October 2011 Archives
Life is not easy for white-clawed crayfish. Once found almost everywhere in suitable waters in England and Wales this miniature cousin to the lobster is declining everywhere.
Overall its numbers are down by between 50% and 80% compared to 20 or 30 years ago, and in some places it has become extinct or has been reduced to a few small and isolated populations.
The Midlands remain one of its strongholds but the species which, outside Britain and Ireland, is only found in north-west Europe (from the Balkans to Spain) is endangered everywhere.
Slow-moving and unobtrusive white-clawed crayfish are up to 12 cms long, olive-green or brown and look just like little lobsters complete with big claws.
They need clean calcareous water with places to hide such as overhanging banks, tree roots and rocks. They are mainly nocturnal and will eat plants, animals, or detritus, and can live for ten years or more.
Apart from the usual problems for freshwater wildlife, such as pollution, engineered changes to streams and rivers and the clearance of bank side plants, this, our only native crayfish, suffers from competition from an introduced species - the American signal crayfish - and a deadly fungal disease which the interloper carries.
Its situation almost exactly mirrors that of the red squirrel: in both case the native species is both smaller than its American relation, and is susceptible to a disease carried by, but not seriously affecting, the newcomer.
For this reason the Staffordshire Wildlife Trust is appealing for help following the discovery of the disease in the Sherbrook on Cannock Chase, where there is a good population of white-clawed crayfish.
The trust's senior wetlands ecologist, Nick Mott, said: "This is devastating news as Cannock Chase has always been a stronghold for our native crayfish. The disease can be transferred to them via a number of 'wet pathways' including direct contact, footwear, animal coats, fishing kit or pond nets."
To help prevent the disease spreading, people are being asked to avoid entering the Sherbrook for the next few months or until there is confirmation that the disease has died out.
Once confirmation has been received, stream users can help to stop it returning by removing all mud and plant matter from footwear, pond-dipping nets or anything that has come into contact with water, then washing in clean water at home and drying thoroughly or disinfecting it before using it again in another pond or stream.
Dog owners and horse riders can also help by keeping their animals out of the water.
These precautions could usefully be applied whenever and wherever people have been in and around rivers, streams and ponds. The more protection we can give our native crayfish the better.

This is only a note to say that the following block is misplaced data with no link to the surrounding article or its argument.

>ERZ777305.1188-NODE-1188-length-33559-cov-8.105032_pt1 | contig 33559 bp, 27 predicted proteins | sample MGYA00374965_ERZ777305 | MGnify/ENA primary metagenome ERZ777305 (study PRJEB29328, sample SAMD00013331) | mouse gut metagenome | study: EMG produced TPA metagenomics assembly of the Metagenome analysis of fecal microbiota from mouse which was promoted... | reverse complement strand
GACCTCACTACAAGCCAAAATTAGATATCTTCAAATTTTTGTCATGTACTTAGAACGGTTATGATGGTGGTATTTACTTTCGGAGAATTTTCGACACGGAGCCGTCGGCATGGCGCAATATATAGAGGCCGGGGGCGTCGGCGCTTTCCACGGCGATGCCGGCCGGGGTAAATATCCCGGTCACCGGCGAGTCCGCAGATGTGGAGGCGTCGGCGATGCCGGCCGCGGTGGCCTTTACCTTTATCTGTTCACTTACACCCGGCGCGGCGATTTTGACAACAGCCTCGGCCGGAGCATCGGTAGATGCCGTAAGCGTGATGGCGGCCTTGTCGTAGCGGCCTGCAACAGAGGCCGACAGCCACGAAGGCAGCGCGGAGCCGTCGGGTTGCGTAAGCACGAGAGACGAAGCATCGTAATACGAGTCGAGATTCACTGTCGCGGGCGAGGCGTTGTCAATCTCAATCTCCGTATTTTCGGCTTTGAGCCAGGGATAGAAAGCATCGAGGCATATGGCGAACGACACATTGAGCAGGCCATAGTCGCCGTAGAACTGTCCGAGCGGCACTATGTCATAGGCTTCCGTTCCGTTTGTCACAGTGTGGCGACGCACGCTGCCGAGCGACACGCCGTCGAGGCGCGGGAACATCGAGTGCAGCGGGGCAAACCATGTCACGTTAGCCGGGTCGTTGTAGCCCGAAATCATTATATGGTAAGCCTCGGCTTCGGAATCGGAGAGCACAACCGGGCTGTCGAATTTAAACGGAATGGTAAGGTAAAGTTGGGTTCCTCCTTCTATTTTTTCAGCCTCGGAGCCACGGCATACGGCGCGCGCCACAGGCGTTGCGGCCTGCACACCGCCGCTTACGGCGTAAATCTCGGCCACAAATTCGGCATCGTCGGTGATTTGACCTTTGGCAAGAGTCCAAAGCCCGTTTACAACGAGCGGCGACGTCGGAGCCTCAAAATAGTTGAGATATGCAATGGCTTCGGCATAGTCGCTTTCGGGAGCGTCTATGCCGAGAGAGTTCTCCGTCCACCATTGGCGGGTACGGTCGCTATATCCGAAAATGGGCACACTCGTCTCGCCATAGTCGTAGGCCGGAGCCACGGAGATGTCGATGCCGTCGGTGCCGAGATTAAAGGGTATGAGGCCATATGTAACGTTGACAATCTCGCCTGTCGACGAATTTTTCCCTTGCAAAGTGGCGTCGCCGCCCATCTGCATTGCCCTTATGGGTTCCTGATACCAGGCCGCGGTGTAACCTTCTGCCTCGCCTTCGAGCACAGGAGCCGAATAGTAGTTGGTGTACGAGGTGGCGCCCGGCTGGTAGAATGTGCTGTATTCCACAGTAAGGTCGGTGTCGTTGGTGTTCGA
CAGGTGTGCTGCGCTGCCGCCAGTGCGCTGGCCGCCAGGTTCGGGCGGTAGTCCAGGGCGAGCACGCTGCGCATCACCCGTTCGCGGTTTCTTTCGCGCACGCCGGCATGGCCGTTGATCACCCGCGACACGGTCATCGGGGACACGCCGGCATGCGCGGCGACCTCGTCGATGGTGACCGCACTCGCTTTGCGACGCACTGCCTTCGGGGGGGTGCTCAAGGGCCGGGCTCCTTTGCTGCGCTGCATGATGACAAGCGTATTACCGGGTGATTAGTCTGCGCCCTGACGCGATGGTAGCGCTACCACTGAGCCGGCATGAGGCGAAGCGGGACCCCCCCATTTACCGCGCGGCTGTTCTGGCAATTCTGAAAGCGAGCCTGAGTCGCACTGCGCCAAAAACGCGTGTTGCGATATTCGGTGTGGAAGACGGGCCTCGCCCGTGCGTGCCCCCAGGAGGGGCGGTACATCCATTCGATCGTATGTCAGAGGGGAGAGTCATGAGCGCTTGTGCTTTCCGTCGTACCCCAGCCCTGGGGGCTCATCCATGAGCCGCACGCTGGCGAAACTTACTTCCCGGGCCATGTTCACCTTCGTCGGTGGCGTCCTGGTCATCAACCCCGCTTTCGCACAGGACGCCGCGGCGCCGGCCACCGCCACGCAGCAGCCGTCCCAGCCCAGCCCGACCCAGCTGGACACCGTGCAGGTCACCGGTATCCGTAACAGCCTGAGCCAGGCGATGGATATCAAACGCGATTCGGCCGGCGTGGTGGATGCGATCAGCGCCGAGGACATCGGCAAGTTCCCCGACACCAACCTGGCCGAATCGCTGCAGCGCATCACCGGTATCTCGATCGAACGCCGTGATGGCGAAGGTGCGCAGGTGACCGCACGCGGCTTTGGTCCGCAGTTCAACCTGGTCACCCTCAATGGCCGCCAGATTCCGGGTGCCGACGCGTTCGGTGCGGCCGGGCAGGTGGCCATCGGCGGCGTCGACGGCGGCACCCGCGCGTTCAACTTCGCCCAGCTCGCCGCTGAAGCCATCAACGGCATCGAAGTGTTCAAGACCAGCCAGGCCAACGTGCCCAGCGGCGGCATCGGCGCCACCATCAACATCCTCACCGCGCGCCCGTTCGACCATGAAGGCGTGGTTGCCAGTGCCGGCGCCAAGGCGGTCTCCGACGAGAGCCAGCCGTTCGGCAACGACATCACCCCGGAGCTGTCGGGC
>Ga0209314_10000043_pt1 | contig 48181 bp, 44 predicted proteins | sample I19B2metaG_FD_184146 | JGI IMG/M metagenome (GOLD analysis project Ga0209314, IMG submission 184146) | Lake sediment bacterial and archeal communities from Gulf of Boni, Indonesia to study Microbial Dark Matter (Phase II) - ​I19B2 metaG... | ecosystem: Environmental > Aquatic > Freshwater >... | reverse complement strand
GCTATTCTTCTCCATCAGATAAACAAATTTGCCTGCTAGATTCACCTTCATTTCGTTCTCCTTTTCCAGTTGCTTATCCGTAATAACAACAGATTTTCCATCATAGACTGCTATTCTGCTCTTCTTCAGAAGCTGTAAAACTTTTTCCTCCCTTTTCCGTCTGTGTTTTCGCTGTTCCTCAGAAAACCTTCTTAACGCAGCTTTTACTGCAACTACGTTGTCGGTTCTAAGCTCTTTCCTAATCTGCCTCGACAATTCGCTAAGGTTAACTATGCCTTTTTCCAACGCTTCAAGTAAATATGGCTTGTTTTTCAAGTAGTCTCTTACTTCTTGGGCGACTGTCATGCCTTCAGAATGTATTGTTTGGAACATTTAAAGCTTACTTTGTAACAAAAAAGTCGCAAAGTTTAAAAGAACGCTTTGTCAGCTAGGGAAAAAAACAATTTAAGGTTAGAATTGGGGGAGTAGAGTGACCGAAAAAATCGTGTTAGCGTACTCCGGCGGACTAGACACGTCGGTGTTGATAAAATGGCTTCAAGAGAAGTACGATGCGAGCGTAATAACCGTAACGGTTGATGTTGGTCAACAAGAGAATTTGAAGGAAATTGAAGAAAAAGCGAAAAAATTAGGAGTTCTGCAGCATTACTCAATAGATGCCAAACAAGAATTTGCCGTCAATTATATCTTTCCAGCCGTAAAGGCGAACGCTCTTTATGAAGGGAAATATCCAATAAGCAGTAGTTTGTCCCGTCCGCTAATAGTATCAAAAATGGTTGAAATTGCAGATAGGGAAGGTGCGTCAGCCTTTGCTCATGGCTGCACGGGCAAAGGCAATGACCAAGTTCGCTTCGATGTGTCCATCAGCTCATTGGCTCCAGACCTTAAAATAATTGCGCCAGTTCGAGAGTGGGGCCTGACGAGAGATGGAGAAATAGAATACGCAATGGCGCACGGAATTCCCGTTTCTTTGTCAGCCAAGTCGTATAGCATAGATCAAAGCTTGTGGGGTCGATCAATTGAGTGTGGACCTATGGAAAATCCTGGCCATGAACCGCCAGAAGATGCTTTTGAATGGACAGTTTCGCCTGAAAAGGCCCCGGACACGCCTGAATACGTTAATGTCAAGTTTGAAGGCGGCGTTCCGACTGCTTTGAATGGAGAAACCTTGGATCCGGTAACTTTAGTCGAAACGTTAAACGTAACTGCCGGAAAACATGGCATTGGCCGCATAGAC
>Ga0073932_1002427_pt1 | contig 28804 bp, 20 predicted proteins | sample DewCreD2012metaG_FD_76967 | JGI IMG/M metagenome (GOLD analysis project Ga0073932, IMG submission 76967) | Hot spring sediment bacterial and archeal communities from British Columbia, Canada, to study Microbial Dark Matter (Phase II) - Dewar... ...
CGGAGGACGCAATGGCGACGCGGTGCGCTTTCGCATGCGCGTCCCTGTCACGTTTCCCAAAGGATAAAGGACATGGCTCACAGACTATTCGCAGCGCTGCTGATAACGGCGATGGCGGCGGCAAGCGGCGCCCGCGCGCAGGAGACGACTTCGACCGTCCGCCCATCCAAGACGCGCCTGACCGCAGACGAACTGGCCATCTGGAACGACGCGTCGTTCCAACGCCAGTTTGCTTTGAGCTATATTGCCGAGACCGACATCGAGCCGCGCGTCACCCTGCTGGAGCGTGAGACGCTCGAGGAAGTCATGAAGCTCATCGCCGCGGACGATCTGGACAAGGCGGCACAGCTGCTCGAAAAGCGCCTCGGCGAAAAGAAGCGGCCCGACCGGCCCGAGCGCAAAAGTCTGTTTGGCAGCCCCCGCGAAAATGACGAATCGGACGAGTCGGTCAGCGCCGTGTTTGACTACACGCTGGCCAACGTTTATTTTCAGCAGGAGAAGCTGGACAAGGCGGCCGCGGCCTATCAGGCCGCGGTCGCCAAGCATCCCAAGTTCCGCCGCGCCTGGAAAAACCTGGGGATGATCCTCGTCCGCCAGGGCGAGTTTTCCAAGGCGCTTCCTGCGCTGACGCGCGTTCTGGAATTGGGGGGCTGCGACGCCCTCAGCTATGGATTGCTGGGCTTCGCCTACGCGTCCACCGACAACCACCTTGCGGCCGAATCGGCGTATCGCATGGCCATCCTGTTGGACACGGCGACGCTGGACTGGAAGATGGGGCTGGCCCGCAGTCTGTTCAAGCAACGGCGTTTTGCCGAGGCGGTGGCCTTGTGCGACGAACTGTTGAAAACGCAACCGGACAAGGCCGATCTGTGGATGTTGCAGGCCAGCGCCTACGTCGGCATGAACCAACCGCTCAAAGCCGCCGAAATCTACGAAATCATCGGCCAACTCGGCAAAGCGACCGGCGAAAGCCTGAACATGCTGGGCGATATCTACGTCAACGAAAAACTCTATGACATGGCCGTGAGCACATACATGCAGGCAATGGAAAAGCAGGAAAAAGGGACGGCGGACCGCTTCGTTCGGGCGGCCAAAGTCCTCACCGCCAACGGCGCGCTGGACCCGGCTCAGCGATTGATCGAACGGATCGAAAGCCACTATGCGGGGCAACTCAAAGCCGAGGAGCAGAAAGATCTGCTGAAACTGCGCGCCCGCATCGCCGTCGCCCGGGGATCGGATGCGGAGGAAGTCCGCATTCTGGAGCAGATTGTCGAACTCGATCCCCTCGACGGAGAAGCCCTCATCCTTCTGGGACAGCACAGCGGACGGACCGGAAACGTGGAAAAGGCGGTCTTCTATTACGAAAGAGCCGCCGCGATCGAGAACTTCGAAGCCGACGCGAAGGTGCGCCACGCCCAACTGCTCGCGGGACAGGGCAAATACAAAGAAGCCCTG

If you want to know more a booklet about freshwater crayfish is available free from the Trust: call 01889 880100, or download a copy from http://www.staffs-wildlife.org.uk/page/white-clawed-crayfish.
Autumn is the prime time for a very common and numerous, but little known, group of spider-like animals called harvestmen. In Britain there are about two dozen species of these otherwise mainly tropical creatures of which there may be 10,000 species worldwide. They are close cousins to spiders (with several hundred species in Britain) for which they are often mistaken. Harvestmen though lack the poison glands and silk-making ability of spiders, and are probably more closely related to mites and scorpions. The average garden or park will probably be home to nine or ten species, a higher than average proportion of the total number of species in this country when compared to other groups.
Harvestmen are remarkable creatures. Like spiders they have eight legs and in many species these are very long and thin, perhaps the longest legs in relation to their bodies of any other animals. The second pair is always the longest and act as sensory organs as well as being used for walking. They seem to perform the same functions as antennae do in insects, with harvestmen constantly waving them and using them to probe the ground ahead. Their small and round one-piece bodies are suspended above the ground by the legs, and are often topped by a turret-like appendage called an ocularium. This carries two outward facing eyes. Here is another difference to spiders, which have six or eight eyes. Overall many harvestmen look like miniature monsters from science fiction.
Those long thin legs are easily and frequently lost, but they do not regrow. When a harvestman loses one whilst being attacked by a predator the detached leg continues to move and jerk about, thus acting as a decoy whilst the harvestman limps away.
Harvestmen are nocturnal hunters and scavengers. They eat almost any animal and vegetable matter, alive or dead, including bird droppings. During the day they rest in leaf litter, grass and other plants or on trees and walls. They prefer shady places, so may be found beneath window sills or in deep cracks in bark. When disturbed they move surprisingly quickly considering their ungainly appearance.
The name 'harvestman' arises from the huge numbers of these creatures found at this time of the year. Because of their habit of sheltering in grasses and other plants many of them were disturbed during hay-making and harvesting. They are also sometimes referred to as 'daddy-long-legs', although that epithet really belongs to crane flies, which are also prominent in late summer and autumn. If you disturb a 'spider' whilst gardening at this time of the year take a closer look - the chances are you have roused a sleepy harvestman.